April 2011
Volume 52, Issue 14
Free
ARVO Annual Meeting Abstract  |   April 2011
Differences in Follow-Up Intervals in Patients Undergoing Pars Plana Vitrectomy for Fundus-Obscuring Vitreous Hemorrhage
Author Affiliations & Notes
  • Neha P. Serrano
    Ophthalmology, Georgetown Univ Hospital/Washington Hospital Ctr, Washington, Dist. of Columbia
  • Alexander Melamud
    Ophthalmology, Georgetown Univ Hospital/Washington Hospital Ctr, Washington, Dist. of Columbia
  • Amy Nicholas-Hwang
    Ophthalmology, Georgetown Univ Hospital/Washington Hospital Ctr, Washington, Dist. of Columbia
  • Footnotes
    Commercial Relationships  Neha P. Serrano, None; Alexander Melamud, None; Amy Nicholas-Hwang, None
  • Footnotes
    Support  None
Investigative Ophthalmology & Visual Science April 2011, Vol.52, 538. doi:https://doi.org/
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      Neha P. Serrano, Alexander Melamud, Amy Nicholas-Hwang; Differences in Follow-Up Intervals in Patients Undergoing Pars Plana Vitrectomy for Fundus-Obscuring Vitreous Hemorrhage. Invest. Ophthalmol. Vis. Sci. 2011;52(14):538. doi: https://doi.org/.

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      © ARVO (1962-2015); The Authors (2016-present)

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Abstract

Purpose: : To determine whether patients presenting with dense fundus-obscuring vitreous hemorrhage have a better visual outcome when monitored more frequently in clinic prior to vitrectomy surgery (PPV).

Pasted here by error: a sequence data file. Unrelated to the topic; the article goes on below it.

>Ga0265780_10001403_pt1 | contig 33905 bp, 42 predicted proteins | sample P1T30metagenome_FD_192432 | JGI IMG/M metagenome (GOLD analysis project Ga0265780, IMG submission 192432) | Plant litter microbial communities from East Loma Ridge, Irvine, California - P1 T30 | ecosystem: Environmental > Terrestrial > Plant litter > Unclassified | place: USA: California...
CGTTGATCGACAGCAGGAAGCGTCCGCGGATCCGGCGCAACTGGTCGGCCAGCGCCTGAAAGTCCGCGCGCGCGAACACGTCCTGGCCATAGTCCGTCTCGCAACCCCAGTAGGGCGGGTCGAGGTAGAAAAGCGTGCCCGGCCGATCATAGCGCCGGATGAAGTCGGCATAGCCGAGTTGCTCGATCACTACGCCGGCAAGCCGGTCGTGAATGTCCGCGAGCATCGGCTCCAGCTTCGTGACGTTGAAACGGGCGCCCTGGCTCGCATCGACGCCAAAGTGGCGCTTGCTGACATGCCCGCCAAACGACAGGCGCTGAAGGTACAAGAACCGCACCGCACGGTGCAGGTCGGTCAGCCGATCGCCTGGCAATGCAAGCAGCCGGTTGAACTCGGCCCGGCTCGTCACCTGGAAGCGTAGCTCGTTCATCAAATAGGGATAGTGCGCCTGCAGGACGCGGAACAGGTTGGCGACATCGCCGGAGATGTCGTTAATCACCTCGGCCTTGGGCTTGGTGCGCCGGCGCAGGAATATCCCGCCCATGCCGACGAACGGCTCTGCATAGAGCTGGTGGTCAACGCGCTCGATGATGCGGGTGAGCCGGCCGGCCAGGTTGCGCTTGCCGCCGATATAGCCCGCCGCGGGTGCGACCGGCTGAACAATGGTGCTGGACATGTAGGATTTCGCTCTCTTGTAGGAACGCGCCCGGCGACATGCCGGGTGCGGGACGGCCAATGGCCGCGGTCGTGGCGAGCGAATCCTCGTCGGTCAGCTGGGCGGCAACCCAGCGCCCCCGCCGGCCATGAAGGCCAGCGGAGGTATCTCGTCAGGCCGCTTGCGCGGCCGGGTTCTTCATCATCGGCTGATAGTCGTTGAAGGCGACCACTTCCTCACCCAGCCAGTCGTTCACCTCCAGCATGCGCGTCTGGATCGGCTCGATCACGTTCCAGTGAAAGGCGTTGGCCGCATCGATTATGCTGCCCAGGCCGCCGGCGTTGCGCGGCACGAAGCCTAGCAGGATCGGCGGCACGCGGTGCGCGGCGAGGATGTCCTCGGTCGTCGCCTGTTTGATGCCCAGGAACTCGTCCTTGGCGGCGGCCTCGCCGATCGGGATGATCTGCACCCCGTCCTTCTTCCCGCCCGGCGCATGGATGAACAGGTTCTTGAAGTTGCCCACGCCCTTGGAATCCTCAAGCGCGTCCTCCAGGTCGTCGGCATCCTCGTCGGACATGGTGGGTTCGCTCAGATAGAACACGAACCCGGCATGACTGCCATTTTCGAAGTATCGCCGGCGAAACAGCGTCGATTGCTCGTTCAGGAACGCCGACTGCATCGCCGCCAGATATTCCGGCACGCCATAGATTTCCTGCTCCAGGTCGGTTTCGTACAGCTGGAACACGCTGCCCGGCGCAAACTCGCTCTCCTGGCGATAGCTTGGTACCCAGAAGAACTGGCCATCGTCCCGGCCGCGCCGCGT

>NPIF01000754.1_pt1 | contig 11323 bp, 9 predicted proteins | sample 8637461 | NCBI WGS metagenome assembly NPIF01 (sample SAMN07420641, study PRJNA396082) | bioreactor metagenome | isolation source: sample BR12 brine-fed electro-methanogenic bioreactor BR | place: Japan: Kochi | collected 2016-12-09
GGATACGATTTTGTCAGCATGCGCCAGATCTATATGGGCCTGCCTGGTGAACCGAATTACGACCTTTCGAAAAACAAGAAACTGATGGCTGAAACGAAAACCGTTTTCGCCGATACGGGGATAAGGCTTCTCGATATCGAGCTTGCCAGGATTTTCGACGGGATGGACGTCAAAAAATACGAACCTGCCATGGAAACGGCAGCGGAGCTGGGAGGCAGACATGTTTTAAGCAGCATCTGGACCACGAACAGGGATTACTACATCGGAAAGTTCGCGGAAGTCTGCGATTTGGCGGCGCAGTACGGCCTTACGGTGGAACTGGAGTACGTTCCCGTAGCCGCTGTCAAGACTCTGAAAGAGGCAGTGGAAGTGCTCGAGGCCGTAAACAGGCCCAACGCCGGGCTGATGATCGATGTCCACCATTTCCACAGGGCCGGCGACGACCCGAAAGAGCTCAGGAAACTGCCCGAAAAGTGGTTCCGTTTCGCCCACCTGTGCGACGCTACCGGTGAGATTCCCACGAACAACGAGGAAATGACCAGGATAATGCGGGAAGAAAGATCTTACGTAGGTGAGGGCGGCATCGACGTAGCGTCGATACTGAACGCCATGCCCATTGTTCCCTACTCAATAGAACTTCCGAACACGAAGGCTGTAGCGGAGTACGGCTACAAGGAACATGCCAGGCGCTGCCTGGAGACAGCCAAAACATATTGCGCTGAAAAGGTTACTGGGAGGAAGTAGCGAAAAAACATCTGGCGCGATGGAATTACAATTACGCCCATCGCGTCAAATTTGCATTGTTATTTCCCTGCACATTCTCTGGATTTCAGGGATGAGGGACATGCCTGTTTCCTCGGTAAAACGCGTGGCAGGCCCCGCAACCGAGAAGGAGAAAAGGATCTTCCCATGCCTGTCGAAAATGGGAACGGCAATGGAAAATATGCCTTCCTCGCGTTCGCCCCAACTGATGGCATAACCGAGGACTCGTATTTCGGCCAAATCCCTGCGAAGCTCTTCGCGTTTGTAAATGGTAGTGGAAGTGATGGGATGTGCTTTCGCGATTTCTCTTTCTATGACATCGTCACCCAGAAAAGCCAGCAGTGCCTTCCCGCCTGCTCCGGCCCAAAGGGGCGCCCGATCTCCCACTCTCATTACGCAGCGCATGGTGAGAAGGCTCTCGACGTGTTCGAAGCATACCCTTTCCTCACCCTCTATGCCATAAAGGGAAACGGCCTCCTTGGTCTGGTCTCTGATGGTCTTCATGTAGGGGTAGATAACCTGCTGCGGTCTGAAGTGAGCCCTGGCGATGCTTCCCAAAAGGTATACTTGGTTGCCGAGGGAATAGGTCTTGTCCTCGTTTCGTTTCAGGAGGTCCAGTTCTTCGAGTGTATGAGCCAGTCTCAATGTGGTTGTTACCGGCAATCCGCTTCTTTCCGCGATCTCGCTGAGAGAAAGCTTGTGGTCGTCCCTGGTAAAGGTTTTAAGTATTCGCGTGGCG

Methods: : Records of 28 eyes of 28 patients (15 male and 13 female) who presented with fundus-obscuring vitreous hemorrhage (VH) from a posterior vitreous detachment (PVD) ranging in age from 41 to 93 years (mean 62.6 years) were retrospectively reviewed. Mean follow-up was 369 days (range from 60 days to 3.9 years). Data were collected regarding the follow-up intervals between clinic visits in the 11 patients who underwent PPV. The logarithm of the minimum angle of resolution-converted visual acuities was used for comparison. Initial and final best-corrected visual acuities (BCVA) were compared before and after surgical intervention. The number of eyes that developed either a retinal tear or detachment was recorded. Categorical data were analyzed using Fisher’s exact test, and population means were compared by Student’s t test.

Results: : Eleven of 28 eyes (39.29%) underwent PPV for either non-clearing VH or for a retinal detachment (RD) that was noted during the follow-up period. Six of 11 eyes (54.55%) developed a RD that was repaired with PPV with either gas and/or scleral buckling. An additional 5/11 eyes (45.45%) underwent PPV for non-clearing VH. For all 11 eyes, the mean initial BCVA was 20/3245, and the mean final BCVA was 20/67 (P=<0.0001). Mean time to PPV in the 11 patients was 21.36 days. The mean follow-up interval was 9.84 days for eyes undergoing PPV. In patients whose mean follow-up interval averaged less than 10 days between clinic visits (mean of 3.66 days), the mean final BCVA was 20/50 (N=7). Patients whose mean follow-up interval averaged greater than 10 days (mean 20.65 days) had a mean final BCVA of 20/122 (N=4). This difference was not statistically significant (P=0.3040). The mean follow-up interval was 12.68 days and 6.56 days for eyes undergoing PPV for RD and non-clearing VH respectively. This difference was not statistically significant (P=0.2891). There was a difference between the mean final BCVA in patients who underwent PPV for RD versus for non-clearing VH (20/136 versus 20/29 respectively, P=0.0217).

Conclusions: : Eyes presenting with acute, fundus-obscuring vitreous hemorrhage due to PVD have a high incidence of retinal tears and detachment. Although statistical significance was not demonstrated, there is a trend towards better visual outcomes in patients who are followed in the clinic more frequently prior to vitrectomy surgery.

Keywords: vitreoretinal surgery • vitreous • retinal development 
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